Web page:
consists of the same range of forms as those documented at Mauran - i.e. a clear predominance of notched and denticulated tools, combined with large numbers of heavily flaked pebble and chopping tools (Jaubert 1990; Jaubert & Turq 1990) (Figs 7.29, 7.31). The age of the site is again controversial but on climatological grounds is thought to coincide with either the earliest stages of the last glaciation (isotope stage 5a or 5c?) or perhaps some point during the preceding interglacial (Laville 1990). All the geological indications suggest that the site dates from a temperate period - as indeed does the character of the fauna.
The site of Coudoulous (near Tour de Faure, Lot) parallels in most respects La Borde (Jaubert 1984; Jaubert & Turq 1990). The site again appears to be a collapsed cavern located only 15 km to the southwest of La Borde, close to the confluence between the valleys of the Cele and the Lot. It occupies the upper part of a steep limestone escarpment and commands wide-ranging views over the adjacent valleys. The major contrast with La Borde is that the overwhelmingly dominant faunal species (as at Mauran) is bison rather than aurochs - which accounts for over 95
percent of the total faunal remains (Jaubert & Brugal 1990). According to Jaubert (1984; Jaubert & Turq 1990) the composition of the associated artefacts is almost identical to that of La Borde and Mauran: the industry is manufactured once again overwhelmingly from local quartz pebbles and is made up from the same combination of crudely worked notches, denticulates and heavy-duty chopping tools as that at Mauran and La Borde. The age of the site remains unknown but has been attributed by Bonifay (on the basis of rather tenuous geological evidence) to one of the later interstadial episodes of the penultimate glaciation.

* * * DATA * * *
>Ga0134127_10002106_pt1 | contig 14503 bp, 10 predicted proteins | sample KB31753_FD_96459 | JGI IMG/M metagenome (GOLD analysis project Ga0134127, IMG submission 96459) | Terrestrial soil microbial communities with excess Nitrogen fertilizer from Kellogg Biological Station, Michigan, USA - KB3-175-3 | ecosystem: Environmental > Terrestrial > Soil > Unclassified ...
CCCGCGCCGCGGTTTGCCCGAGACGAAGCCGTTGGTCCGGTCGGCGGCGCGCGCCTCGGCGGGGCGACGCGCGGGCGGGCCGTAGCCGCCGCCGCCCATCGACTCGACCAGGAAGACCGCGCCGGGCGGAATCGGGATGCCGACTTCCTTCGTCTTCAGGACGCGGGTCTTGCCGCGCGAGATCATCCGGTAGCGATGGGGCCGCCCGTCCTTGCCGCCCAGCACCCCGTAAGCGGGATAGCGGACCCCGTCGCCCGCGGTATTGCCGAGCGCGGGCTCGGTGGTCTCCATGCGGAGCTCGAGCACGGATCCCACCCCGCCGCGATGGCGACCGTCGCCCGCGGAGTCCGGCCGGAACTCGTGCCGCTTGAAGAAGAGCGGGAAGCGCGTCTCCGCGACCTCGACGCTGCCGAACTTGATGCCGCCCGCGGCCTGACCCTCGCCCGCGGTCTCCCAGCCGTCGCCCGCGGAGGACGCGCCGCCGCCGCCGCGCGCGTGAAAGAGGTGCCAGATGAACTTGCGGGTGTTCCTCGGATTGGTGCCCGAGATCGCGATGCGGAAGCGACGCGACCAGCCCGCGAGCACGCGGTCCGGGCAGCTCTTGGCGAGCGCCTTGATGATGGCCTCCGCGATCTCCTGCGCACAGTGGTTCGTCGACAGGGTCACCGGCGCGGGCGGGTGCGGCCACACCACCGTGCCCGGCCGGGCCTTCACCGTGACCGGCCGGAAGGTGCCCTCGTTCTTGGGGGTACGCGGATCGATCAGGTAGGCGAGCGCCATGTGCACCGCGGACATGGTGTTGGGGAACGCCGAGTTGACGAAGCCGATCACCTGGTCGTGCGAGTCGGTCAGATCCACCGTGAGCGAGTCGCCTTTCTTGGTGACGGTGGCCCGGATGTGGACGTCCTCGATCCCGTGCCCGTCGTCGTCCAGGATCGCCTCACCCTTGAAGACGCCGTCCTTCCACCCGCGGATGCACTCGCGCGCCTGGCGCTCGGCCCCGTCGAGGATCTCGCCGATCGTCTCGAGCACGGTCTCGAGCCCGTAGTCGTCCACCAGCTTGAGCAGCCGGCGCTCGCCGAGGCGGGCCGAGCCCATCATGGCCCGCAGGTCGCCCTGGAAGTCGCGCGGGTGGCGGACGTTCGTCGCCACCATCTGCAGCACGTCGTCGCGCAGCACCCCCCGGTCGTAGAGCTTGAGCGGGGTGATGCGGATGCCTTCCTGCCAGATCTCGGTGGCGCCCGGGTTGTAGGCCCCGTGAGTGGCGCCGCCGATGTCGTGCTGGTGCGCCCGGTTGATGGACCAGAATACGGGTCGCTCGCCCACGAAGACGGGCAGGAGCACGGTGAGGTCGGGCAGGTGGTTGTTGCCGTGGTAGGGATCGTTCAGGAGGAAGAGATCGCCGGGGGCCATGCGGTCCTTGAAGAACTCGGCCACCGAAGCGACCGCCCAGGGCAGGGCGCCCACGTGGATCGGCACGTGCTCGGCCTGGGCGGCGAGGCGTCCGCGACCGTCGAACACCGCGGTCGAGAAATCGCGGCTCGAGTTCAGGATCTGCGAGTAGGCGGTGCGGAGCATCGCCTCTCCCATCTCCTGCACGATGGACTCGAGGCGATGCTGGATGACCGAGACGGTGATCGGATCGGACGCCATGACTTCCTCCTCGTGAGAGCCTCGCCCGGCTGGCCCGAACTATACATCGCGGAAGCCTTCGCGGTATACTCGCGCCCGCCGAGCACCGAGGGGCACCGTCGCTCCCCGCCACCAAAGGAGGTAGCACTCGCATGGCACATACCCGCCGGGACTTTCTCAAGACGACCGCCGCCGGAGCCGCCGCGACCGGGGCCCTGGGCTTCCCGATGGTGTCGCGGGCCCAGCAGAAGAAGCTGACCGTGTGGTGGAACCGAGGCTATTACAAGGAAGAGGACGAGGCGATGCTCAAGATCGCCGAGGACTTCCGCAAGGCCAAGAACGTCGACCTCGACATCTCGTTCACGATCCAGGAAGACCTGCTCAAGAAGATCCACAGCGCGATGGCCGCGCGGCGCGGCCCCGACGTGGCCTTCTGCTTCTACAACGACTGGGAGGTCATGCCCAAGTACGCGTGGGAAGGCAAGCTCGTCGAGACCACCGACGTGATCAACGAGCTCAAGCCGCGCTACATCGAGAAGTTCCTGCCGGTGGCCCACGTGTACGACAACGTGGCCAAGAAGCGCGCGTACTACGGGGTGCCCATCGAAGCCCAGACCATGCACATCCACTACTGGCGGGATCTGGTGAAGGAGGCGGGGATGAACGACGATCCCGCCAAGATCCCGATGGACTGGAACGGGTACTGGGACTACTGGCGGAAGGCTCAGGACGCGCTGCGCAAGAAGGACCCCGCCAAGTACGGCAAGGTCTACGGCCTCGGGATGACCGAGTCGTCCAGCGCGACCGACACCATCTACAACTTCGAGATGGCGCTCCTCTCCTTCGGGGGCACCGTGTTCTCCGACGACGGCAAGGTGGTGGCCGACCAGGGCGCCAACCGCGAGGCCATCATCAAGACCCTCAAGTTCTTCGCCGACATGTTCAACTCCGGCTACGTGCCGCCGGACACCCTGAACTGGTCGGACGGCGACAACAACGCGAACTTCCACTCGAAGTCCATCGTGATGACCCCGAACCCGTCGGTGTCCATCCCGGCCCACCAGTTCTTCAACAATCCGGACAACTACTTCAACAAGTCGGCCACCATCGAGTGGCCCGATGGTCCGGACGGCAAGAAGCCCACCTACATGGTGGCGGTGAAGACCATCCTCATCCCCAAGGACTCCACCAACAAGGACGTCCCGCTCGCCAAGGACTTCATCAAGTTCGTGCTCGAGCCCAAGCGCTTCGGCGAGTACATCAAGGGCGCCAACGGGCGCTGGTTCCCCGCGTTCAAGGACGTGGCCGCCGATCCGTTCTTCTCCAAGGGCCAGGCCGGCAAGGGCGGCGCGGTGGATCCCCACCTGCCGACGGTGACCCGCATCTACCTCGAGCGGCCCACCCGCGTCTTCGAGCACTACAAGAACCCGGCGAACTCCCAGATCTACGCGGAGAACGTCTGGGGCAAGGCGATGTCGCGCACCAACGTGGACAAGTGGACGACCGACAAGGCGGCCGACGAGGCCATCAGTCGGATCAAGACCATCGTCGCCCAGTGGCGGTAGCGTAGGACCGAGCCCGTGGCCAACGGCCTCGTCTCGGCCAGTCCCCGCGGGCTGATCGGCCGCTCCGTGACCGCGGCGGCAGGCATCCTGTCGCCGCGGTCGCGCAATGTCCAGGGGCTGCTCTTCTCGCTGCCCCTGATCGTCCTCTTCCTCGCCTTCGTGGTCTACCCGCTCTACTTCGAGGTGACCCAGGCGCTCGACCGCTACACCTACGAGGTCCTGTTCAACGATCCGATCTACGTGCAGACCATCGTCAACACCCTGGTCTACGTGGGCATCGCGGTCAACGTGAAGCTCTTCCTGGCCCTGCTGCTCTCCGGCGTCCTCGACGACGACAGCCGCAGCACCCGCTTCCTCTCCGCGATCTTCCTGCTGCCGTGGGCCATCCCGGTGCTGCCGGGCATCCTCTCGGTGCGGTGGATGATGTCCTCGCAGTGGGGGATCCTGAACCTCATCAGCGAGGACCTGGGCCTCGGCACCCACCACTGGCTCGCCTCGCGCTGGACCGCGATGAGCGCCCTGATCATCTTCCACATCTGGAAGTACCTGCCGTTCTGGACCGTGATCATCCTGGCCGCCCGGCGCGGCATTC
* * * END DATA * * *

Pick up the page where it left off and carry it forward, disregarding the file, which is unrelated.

The final site of Le Roc is the only site which lies within the Perigord region. This is a fully open-air location situated on a small terrace along the southern flank of the Euche valley (see Fig. 5.13) approximately 4 km above its confluence with the Dronne (Gen-este 1985: 94-8, 385-92). Few details of the site have as yet been published and the material was collected mainly in the form of surface exposures supplemented by a few small test trenches. The salient feature, once again, is that virtually all the recovered faunal material consists of large bovid remains, though their precise taxonomic identification (as Bison or Bos) remains to be established. The data assembled by Geneste shows that these remains were distributed over a relatively large area (at least 400 square metres) and were associated with flint artefacts consisting almost entirely of notched and denticulated forms - though in this case apparently without more heavy-duty chopper or pebble tools. The age of the site is at present unknown.